Posts tagged ‘Social Responsibility’
Sponduu is a new social network designed to match you with people in your area with similar interests. Maybe your friends don’t like the symphony, or basketball, or playing hockey, or comedy shows. Sponduu connects you with people who do.
Once you create an account and punch in your zip code, Sponduu shows the Bulletin Board, which contains activities started by other members (or “Sponduuers”). Click on any activity to view the details, how many people can accept, and which members have already accepted. Actually coordinating the event takes place between whoever accepts.
The service also works well with your core group of friends. You can create groups and specify who to invite. After all available spots are filled, it disappears from everyone else’s Bulletin Board. Non-profits can use Sponduu to recruit volunteers as well.
Creating a new activity is a simple one-page form. Activities make up a very long list in a drop-down menu. They were also kind enough to add in an Other option for the truly adventurous. Give a name, date and description, and specify how many people can attend and whether the event should be open to all. Your new listing appears in the Bulletin Board.
Sponduu has a native iPhone app available in the App Store. It’s everything you’d expect. Android and WAP versions are coming soon.
Sponduu is in its very early stages of growth. The site is clean and functional, and people appear to be posting their events. At the moment, the founders are soliciting requests from partners as part of a version 2.0 launch in 2011. Could it be something like Groupon with more of a focus toward meet-ups? We’re definitely curious to see.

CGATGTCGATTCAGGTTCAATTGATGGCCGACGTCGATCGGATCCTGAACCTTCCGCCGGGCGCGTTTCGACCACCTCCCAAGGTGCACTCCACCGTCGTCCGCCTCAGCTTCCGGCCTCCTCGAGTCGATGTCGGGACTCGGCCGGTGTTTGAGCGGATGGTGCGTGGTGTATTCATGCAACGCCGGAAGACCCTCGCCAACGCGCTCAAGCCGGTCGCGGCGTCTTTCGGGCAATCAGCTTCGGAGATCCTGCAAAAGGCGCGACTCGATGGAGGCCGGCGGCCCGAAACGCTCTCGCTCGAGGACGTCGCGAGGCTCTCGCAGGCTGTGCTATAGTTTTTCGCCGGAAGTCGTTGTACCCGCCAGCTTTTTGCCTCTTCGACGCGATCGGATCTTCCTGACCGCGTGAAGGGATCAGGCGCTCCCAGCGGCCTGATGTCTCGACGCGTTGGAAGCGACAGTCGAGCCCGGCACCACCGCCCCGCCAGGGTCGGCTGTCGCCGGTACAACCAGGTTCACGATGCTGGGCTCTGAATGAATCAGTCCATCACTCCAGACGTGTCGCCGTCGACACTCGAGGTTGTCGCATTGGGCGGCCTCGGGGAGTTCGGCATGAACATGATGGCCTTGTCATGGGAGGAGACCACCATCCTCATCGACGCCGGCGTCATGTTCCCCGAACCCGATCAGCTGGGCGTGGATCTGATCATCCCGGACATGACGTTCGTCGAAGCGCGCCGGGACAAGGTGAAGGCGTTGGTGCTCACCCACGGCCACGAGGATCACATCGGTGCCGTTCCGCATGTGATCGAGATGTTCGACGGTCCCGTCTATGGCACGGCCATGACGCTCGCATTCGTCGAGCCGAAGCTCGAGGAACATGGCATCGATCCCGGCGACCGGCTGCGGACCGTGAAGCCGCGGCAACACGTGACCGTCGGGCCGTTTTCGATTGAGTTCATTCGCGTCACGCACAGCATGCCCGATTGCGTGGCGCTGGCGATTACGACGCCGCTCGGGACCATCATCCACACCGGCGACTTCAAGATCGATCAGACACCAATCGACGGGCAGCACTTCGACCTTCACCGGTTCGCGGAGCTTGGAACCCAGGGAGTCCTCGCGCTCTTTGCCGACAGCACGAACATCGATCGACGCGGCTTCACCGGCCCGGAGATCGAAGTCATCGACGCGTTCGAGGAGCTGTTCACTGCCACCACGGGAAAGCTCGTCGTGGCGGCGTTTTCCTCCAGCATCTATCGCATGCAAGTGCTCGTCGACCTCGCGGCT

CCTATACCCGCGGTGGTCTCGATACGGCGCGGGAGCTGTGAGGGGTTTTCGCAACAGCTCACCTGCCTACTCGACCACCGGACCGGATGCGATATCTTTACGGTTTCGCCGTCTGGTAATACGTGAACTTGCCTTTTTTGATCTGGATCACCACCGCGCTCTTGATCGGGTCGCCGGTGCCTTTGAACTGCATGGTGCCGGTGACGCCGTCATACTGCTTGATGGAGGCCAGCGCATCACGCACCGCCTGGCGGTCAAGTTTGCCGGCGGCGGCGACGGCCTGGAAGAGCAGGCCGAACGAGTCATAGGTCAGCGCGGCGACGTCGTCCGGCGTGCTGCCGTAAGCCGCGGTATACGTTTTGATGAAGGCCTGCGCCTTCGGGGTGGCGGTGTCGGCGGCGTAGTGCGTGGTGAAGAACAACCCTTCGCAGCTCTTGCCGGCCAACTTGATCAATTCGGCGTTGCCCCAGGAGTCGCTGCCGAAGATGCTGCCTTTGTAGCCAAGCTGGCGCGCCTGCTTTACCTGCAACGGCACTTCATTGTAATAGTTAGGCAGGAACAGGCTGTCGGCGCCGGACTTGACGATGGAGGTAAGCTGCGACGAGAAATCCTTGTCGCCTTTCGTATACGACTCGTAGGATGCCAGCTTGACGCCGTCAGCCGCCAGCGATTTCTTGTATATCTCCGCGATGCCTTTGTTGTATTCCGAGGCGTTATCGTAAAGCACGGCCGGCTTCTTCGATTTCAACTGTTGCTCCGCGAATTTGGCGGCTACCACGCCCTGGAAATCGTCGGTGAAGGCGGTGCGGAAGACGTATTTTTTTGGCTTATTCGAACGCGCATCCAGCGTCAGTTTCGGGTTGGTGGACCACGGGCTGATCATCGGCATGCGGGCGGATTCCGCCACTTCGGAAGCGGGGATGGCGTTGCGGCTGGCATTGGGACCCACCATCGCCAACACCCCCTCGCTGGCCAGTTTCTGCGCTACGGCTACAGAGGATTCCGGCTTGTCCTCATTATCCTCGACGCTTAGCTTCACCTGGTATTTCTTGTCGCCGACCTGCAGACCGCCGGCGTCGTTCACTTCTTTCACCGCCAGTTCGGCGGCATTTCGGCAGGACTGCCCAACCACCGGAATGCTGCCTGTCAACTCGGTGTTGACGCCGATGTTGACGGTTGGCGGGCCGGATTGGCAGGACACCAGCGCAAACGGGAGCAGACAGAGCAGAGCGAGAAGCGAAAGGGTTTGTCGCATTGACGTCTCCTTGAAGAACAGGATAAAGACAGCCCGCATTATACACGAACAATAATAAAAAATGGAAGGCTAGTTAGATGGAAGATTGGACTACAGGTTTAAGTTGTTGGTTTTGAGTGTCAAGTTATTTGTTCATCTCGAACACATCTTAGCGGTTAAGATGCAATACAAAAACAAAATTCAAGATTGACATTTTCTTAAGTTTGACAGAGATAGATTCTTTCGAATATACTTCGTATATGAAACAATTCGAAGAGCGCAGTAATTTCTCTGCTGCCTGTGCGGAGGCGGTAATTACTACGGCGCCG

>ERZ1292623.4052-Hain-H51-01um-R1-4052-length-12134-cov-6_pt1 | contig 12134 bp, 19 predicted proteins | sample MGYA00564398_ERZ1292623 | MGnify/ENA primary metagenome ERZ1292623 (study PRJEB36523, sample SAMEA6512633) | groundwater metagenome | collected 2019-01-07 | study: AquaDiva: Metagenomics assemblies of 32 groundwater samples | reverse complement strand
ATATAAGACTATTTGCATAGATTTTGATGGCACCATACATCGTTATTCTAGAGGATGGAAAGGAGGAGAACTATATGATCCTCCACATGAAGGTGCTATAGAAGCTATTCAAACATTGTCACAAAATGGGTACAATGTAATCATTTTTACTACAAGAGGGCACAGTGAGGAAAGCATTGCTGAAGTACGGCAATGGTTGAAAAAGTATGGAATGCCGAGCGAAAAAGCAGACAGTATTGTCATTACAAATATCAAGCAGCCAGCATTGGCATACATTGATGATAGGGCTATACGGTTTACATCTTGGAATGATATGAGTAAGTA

Search for the Obvious, initiated by Acumen Fund, encourages us to take a closer look at our surroundings. On the website, they pose the question, “What everyday objects or services have changed the world and make life better?”
It’s a good question. And Search for the Obvious contains nearly a hundred of them.
When viewers visit the site, they can scroll through simple ideas that caused a change. Posts are submitted by other users and include things like ambulances, water purification, rubber boots, the stove, grafting, mosquito nets and eyeglasses, just to name a few. Clicking on any photo reveals the post, where a user answers what life would be like without the object and the problems it has solved.
We also see some surprises, like solar LED lighting, which has plenty of potential to solve problems but hasn’t quite significantly impacted everyone as much at this point. Or another user’s submission, typography. There truly is a spectrum of value.
So what’s the point, right? We can spend a lifetime assembling an index of vital objects and services, but Search for the Obvious is looking to take the project one step further. Collecting objects is only the first stage in the process. Acumen Fund will be asking volunteers to put their “chops on display” by changing the world’s approach to resolving poverty. Quite the ambitious goal. But if there’s one thing Search for the Obvious demonstrates, it’s that even the smallest, simplest ideas have the potential to change the world.
In the past, people may have learned about volunteer opportunities within their social circles, but Catchafire gives us the ability to scope out projects that would benefit the most from our skills.
Here’s how it works: When you register for the website, you create a profile that focuses on your experiences, skill set, amount of time you can devote and passions. Then, Catchafire takes your responses and shows opportunities from organizations with the best fit. For example, if you have experience with public relations, Catchafire may match you with groups looking for someone to write press releases. Or if you have an accounting background, you may be matched with groups looking for assistance managing their budgets. Applicants connect with groups after Catchafire helps with the introduction.
In a sense, this service is a contract job board for non-profits, without the salary. Roles and responsibilities are listed in advance so both parties know what is expected before signing on.